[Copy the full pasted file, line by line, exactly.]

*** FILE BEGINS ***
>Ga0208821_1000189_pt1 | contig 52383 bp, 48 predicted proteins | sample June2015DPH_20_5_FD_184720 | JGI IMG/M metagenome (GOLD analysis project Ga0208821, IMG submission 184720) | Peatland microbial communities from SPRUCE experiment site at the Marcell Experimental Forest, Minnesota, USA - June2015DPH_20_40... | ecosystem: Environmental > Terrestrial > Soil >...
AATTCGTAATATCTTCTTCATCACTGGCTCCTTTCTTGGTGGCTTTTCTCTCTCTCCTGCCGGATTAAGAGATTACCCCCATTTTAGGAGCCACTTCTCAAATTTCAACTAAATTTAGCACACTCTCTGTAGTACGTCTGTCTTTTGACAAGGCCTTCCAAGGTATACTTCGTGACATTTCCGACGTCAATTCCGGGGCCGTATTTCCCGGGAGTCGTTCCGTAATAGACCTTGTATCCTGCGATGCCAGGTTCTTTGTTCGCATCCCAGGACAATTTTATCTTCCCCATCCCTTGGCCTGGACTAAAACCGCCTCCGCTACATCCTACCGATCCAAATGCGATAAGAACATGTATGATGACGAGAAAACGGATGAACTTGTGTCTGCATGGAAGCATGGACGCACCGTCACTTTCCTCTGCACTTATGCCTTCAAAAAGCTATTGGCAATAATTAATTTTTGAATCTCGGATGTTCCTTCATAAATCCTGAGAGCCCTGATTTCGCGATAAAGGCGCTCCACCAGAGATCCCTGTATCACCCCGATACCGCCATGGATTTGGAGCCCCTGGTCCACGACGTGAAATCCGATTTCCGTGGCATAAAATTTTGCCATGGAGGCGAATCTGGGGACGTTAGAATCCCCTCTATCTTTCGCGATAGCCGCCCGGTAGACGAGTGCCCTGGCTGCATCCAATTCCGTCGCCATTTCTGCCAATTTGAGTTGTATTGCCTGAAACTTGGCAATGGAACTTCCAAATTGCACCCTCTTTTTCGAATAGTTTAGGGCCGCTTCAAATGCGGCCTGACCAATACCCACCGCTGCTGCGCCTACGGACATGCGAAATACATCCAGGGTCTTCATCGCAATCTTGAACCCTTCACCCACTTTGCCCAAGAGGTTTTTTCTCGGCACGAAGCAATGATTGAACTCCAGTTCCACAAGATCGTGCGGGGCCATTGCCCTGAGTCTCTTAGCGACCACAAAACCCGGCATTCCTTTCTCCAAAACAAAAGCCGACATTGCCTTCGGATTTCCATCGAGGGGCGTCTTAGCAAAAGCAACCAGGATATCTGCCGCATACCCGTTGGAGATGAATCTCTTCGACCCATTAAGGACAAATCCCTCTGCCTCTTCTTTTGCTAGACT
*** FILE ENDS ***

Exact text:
>Ga0208821_1000189_pt1 | contig 52383 bp, 48 predicted proteins | sample June2015DPH_20_5_FD_184720 | JGI IMG/M metagenome (GOLD analysis project Ga0208821, IMG submission 184720) | Peatland microbial communities from SPRUCE experiment site at the Marcell Experimental Forest, Minnesota, USA - June2015DPH_20_40... | ecosystem: Environmental > Terrestrial > Soil >...
AATTCGTAATATCTTCTTCATCACTGGCTCCTTTCTTGGTGGCTTTTCTCTCTCTCCTGCCGGATTAAGAGATTACCCCCATTTTAGGAGCCACTTCTCAAATTTCAACTAAATTTAGCACACTCTCTGTAGTACGTCTGTCTTTTGACAAGGCCTTCCAAGGTATACTTCGTGACATTTCCGACGTCAATTCCGGGGCCGTATTTCCCGGGAGTCGTTCCGTAATAGACCTTGTATCCTGCGATGCCAGGTTCTTTGTTCGCATCCCAGGACAATTTTATCTTCCCCATCCCTTGGCCTGGACTAAAACCGCCTCCGCTACATCCTACCGATCCAAATGCGATAAGAACATGTATGATGACGAGAAAACGGATGAACTTGTGTCTGCATGGAAGCATGGACGCACCGTCACTTTCCTCTGCACTTATGCCTTCAAAAAGCTATTGGCAATAATTAATTTTTGAATCTCGGATGTTCCTTCATAAATCCTGAGAGCCCTGATTTCGCGATAAAGGCGCTCCACCAGAGATCCCTGTATCACCCCGATACCGCCATGGATTTGGAGCCCCTGGTCCACGACGTGAAATCCGATTTCCGTGGCATAAAATTTTGCCATGGAGGCGAATCTGGGGACGTTAGAATCCCCTCTATCTTTCGCGATAGCCGCCCGGTAGACGAGTGCCCTGGCTGCATCCAATTCCGTCGCCATTTCTGCCAATTTGAGTTGTATTGCCTGAAACTTGGCAATGGAACTTCCAAATTGCACCCTCTTTTTCGAATAGTTTAGGGCCGCTTCAAATGCGGCCTGACCAATACCCACCGCTGCTGCGCCTACGGACATGCGAAATACATCCAGGGTCTTCATCGCAATCTTGAACCCTTCACCCACTTTGCCCAAGAGGTTTTTTCTCGGCACGAAGCAATGATTGAACTCCAGTTCCACAAGATCGTGCGGGGCCATTGCCCTGAGTCTCTTAGCGACCACAAAACCCGGCATTCCTTTCTCCAAAACAAAAGCCGACATTGCCTTCGGATTTCCATCGAGGGGCGTCTTAGCAAAAGCAACCAGGATATCTGCCGCATACCCGTTGGAGATGAATCTCTTCGACCCATTAAGGACAAATCCCTCTGCCTCTTCTTTTGCTAGACT